Tehran Church Faces Closure after Pastor's Arrest
Iranian authorities are presenting churches of Armenian or Assyrian heritage with an impossible choice: cancel services in the Farsi language or face permanent closure. On May 21, Pastor Robert Asseriyan was arrested, just two days after his church refused to cancel Farsi services. He is being held in Tehran’s notorious Evin Prison.
There are a few countries on the World Watch List that we can’t share stories from. Even if we were to use different names, the Christian population is so small, that the story could easily be traced back to the individual. For their security, we are providing a different way to pray for the country this week.
Here are the top 10 things to know about what life is like for Christians in Mauritania:
- Mauritania has been under military rule for more than 30 years, with only a short democratic interruption in 2007. Promises to bring democracy back to the country have only resulted in rigged elections.
- Mauritania is one of the world’s poorest countries. One third of the children are malnourished, and when there is enough food, it is often too expensive for the poor to afford.
- During the winter of 2010/2011 several articles in the local media portrayed the “foreign” activities in Mauritania, including the names and the organizations deemed most guilty of Christianization. In early July 2011, some prominent Imams published their request to the Mauritanian parliament to protect the Mauritanian people from hearing the Gospel and to reject every Christian organization by a fight to have every attempt of sharing the Gospel in Mauritania curtailed.
- The main persecution dynamic in Mauritania is ‘Islamic extremism’ which has become more visible demonstrating the growing influence of Salafism.
- The first locals coming to Jesus were reported in the 90s. Mauritanian believers are few (with estimates ranging from around 150 all the way to 700).
- Many Christians don’t know the Ten Commandments and their ethics are influenced by the Muslim environment. It seems that the lack of biblical knowledge creates ethic problems. Other difficult obstacles for the church are its poverty and the illiteracy.
- The Church is divided in many groups. Some of them are united in networks but many believers are alone in their villages. In the countryside, Mauritanian leaders notice an interest for the faith issues and the Bible. The testimonies of the believers arrested and tortured in 2009 have encouraged more local believers to share about Jesus in the country.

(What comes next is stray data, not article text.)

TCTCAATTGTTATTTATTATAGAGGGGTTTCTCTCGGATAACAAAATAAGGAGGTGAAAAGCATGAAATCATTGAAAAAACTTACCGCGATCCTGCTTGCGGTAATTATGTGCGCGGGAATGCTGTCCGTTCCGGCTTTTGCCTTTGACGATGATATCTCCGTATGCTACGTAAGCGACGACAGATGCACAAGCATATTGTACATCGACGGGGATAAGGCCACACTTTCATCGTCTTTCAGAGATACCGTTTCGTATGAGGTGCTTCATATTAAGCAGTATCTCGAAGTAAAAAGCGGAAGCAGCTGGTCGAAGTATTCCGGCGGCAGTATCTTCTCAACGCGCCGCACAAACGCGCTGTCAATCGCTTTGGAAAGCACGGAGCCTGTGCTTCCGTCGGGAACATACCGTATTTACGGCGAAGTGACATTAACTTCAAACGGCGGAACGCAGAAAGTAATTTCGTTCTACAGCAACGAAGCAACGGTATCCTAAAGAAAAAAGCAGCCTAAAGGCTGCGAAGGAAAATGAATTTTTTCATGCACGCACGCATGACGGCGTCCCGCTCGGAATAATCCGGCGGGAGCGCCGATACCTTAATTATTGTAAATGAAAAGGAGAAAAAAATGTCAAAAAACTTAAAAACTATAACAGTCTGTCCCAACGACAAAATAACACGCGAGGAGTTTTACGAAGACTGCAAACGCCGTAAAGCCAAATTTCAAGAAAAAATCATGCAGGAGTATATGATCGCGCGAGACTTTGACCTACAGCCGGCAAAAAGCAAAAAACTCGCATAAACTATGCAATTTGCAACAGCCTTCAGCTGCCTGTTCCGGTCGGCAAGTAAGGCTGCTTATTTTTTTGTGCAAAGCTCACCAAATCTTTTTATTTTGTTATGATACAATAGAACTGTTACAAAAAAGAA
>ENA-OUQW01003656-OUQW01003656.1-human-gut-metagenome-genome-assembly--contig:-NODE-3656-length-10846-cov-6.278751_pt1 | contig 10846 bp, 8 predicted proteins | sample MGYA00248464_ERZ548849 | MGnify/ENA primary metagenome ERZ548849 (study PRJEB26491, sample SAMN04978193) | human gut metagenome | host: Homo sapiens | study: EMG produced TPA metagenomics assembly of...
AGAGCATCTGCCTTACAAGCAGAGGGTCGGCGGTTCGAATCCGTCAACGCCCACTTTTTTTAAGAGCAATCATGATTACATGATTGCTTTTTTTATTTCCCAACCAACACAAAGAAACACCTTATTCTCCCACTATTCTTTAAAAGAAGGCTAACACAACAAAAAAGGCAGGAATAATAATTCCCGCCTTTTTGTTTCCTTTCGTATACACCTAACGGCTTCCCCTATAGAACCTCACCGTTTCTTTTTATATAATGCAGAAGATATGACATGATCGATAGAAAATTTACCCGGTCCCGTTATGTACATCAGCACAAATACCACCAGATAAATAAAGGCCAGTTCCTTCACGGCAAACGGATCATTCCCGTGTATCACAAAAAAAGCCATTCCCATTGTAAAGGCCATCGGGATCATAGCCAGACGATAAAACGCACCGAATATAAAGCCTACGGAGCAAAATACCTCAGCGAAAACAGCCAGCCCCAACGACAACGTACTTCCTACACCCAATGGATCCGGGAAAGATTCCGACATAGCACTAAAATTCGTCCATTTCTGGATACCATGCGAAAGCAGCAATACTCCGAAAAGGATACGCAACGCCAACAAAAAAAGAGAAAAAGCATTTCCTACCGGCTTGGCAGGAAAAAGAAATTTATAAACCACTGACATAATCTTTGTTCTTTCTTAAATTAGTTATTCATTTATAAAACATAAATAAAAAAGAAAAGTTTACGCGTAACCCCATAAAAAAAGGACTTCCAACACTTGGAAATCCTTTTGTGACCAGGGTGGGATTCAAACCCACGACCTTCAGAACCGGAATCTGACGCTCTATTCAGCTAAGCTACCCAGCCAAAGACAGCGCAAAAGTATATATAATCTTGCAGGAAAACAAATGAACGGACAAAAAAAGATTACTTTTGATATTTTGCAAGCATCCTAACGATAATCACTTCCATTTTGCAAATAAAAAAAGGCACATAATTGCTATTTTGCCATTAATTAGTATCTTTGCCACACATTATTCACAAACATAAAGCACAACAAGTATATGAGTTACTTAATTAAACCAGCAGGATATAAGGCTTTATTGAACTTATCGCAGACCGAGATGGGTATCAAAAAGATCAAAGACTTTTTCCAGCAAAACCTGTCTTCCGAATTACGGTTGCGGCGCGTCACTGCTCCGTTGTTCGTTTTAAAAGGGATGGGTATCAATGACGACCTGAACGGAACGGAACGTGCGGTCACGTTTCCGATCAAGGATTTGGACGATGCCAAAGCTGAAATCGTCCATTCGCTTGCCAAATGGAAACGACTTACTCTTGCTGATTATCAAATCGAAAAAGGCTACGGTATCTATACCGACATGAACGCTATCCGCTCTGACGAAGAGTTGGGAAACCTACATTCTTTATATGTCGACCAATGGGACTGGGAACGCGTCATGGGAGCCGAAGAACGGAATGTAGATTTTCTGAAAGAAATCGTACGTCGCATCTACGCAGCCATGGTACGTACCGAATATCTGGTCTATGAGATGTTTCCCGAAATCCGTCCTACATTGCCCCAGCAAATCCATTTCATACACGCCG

- Pressure on Muslim Background Believers from family, tribe members and leaders of local mosques, is very high. There is some freedom for expat churches, but even for expats residing in the country, it is complicated. It remains completely impossible for Mauritanian Christians to register their churches, so they must meet in secret.
- There are many barriers such as low literacy rates, no Scriptures completed in Hassaniya Arabic, only a few local radio broadcasts from Senegal, and laws that forbid Mauritanians from hearing the gospel or believing in Jesus.
- Al-Qaeda in the Maghreb is monitoring Christian activity.
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Kazakhstan Pastor in Prison
Pastor Kashkumbaev is currently in detention for causing "grievous physical harm to the members of the congregation.” Accused of serving a hallucinogenic narcotic, Pastor Kashkumbaev says that the “drink” used as a non-alcoholic version of communion was made from a common red tea. Please join in prayer for our brother in detention as he seeks justice in the midst of false accusation.
June, Not a Good Month for Christians in Sri Lanka
Sri Lanka saw six cases of religious persecution in the month of June alone, according to the National Christian Evangelical Alliance of Sri Lanka (NCEASL). In one incident five Buddhist monks and some 30 locals surrounded a pastor's home and hurled threats at him. "They demanded that the worship services be discontinued," said NCEASL. The assaulted pastor says that he continues to receive threats almost on a daily basis.
Single women have become the latest target of Eritrea's widespread arrest campaign against Evangelical Christians. In two separate incidents over the past two weeks authorities arrested fourteen single Christian women for continuing religious activities outside of the "approved" religious institutions.
Another Christian interned in an Eritrean prison died on July 5. Yosief Kebedom Gelai (41), a recently converted single Christian man, had a history of illness, but the harsh treatment at a secret Mendefera incarceration center seriously aggravated the effects of the disease. Yosief is the 24th reported death connected to punishment for religious activities outside of the government sanctioned religious institutions.
In Pakistan; the Taliban are harassing, blackmailing, and persecuting the Christians, of all denominations, especially Catholics and Pentecostals.
They are threatening Christians to give then money and if they don't give them money, they tear up their churches, even going inside one church while a service was going on and becoming very violent, tearing up the church.
Christians are frightened and are leaving and moving to live somewhere else.
They also have threatened individuals at their homes. Every month becomes more dangerous for Christians in Pakistan. Please pray for them.